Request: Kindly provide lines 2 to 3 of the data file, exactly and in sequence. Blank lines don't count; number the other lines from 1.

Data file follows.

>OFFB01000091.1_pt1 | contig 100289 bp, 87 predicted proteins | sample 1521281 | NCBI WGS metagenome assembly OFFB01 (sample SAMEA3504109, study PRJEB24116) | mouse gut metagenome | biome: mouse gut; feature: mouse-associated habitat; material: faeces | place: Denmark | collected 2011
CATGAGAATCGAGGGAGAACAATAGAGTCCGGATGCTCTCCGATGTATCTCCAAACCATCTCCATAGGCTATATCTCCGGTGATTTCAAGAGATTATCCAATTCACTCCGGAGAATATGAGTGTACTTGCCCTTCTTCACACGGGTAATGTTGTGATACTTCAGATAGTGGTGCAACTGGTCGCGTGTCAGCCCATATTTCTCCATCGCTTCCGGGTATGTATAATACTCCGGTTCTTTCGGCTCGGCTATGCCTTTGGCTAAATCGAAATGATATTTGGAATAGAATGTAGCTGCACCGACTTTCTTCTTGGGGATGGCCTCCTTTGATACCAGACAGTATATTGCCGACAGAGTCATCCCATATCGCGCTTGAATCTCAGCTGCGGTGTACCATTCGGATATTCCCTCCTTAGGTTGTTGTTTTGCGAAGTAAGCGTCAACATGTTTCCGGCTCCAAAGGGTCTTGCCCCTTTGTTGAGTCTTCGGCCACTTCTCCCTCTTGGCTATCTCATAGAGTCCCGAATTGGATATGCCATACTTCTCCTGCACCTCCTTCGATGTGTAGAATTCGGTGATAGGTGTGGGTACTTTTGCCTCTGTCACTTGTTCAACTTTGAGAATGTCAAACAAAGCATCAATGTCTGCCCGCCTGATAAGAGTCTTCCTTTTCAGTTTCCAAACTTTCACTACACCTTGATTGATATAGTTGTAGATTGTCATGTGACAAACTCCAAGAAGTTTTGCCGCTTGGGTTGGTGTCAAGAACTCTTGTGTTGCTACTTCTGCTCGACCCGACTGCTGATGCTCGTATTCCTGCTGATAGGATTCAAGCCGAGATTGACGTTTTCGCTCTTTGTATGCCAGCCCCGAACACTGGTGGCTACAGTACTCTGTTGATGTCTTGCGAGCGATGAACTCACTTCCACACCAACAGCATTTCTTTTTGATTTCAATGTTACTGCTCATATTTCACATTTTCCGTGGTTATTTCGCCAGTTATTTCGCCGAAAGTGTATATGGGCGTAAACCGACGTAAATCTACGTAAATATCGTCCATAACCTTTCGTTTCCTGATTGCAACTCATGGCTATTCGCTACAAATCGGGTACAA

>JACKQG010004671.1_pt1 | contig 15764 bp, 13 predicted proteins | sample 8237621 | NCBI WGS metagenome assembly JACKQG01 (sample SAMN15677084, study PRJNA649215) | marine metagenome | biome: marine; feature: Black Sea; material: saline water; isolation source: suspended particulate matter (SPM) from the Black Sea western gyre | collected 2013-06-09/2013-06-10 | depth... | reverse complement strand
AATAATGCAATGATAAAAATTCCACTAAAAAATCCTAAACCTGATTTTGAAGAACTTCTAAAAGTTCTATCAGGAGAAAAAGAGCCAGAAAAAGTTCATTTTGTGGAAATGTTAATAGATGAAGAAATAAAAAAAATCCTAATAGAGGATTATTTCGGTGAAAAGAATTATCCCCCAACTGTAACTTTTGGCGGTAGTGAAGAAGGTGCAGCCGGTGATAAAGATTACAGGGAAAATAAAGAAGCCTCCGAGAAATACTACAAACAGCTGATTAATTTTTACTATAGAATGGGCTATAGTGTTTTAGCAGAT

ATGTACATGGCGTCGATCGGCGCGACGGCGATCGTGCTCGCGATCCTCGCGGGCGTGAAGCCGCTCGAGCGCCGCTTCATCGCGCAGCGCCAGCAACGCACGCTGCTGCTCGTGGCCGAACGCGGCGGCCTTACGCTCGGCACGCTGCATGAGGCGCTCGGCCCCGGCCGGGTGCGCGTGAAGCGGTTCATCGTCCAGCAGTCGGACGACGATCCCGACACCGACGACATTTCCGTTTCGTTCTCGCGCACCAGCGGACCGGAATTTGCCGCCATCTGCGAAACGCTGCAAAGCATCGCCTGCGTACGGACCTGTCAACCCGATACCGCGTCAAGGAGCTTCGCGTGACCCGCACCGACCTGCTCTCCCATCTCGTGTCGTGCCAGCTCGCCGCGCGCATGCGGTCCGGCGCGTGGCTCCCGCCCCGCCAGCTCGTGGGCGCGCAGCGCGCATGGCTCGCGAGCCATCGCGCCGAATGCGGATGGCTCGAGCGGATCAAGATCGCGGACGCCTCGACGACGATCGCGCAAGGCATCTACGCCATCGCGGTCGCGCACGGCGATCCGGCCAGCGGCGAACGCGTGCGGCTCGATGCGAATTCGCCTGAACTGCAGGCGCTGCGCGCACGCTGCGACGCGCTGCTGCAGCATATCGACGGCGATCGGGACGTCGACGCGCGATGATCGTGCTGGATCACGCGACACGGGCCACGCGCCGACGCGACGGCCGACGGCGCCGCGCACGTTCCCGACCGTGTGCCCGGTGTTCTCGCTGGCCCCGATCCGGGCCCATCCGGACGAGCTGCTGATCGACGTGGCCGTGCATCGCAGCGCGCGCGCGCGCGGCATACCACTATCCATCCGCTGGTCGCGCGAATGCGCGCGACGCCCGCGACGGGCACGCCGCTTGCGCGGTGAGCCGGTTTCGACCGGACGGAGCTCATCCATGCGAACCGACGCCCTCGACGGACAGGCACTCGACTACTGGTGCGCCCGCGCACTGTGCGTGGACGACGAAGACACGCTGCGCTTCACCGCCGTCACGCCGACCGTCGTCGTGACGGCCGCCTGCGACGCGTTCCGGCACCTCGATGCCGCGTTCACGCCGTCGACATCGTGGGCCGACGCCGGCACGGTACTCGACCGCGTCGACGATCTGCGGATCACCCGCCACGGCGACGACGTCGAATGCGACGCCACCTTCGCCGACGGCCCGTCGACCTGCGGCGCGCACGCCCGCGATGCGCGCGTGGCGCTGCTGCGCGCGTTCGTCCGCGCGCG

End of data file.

CATGAGAATCGAGGGAGAACAATAGAGTCCGGATGCTCTCCGATGTATCTCCAAACCATCTCCATAGGCTATATCTCCGGTGATTTCAAGAGATTATCCAATTCACTCCGGAGAATATGAGTGTACTTGCCCTTCTTCACACGGGTAATGTTGTGATACTTCAGATAGTGGTGCAACTGGTCGCGTGTCAGCCCATATTTCTCCATCGCTTCCGGGTATGTATAATACTCCGGTTCTTTCGGCTCGGCTATGCCTTTGGCTAAATCGAAATGATATTTGGAATAGAATGTAGCTGCACCGACTTTCTTCTTGGGGATGGCCTCCTTTGATACCAGACAGTATATTGCCGACAGAGTCATCCCATATCGCGCTTGAATCTCAGCTGCGGTGTACCATTCGGATATTCCCTCCTTAGGTTGTTGTTTTGCGAAGTAAGCGTCAACATGTTTCCGGCTCCAAAGGGTCTTGCCCCTTTGTTGAGTCTTCGGCCACTTCTCCCTCTTGGCTATCTCATAGAGTCCCGAATTGGATATGCCATACTTCTCCTGCACCTCCTTCGATGTGTAGAATTCGGTGATAGGTGTGGGTACTTTTGCCTCTGTCACTTGTTCAACTTTGAGAATGTCAAACAAAGCATCAATGTCTGCCCGCCTGATAAGAGTCTTCCTTTTCAGTTTCCAAACTTTCACTACACCTTGATTGATATAGTTGTAGATTGTCATGTGACAAACTCCAAGAAGTTTTGCCGCTTGGGTTGGTGTCAAGAACTCTTGTGTTGCTACTTCTGCTCGACCCGACTGCTGATGCTCGTATTCCTGCTGATAGGATTCAAGCCGAGATTGACGTTTTCGCTCTTTGTATGCCAGCCCCGAACACTGGTGGCTACAGTACTCTGTTGATGTCTTGCGAGCGATGAACTCACTTCCACACCAACAGCATTTCTTTTTGATTTCAATGTTACTGCTCATATTTCACATTTTCCGTGGTTATTTCGCCAGTTATTTCGCCGAAAGTGTATATGGGCGTAAACCGACGTAAATCTACGTAAATATCGTCCATAACCTTTCGTTTCCTGATTGCAACTCATGGCTATTCGCTACAAATCGGGTACAA

>JACKQG010004671.1_pt1 | contig 15764 bp, 13 predicted proteins | sample 8237621 | NCBI WGS metagenome assembly JACKQG01 (sample SAMN15677084, study PRJNA649215) | marine metagenome | biome: marine; feature: Black Sea; material: saline water; isolation source: suspended particulate matter (SPM) from the Black Sea western gyre | collected 2013-06-09/2013-06-10 | depth... | reverse complement strand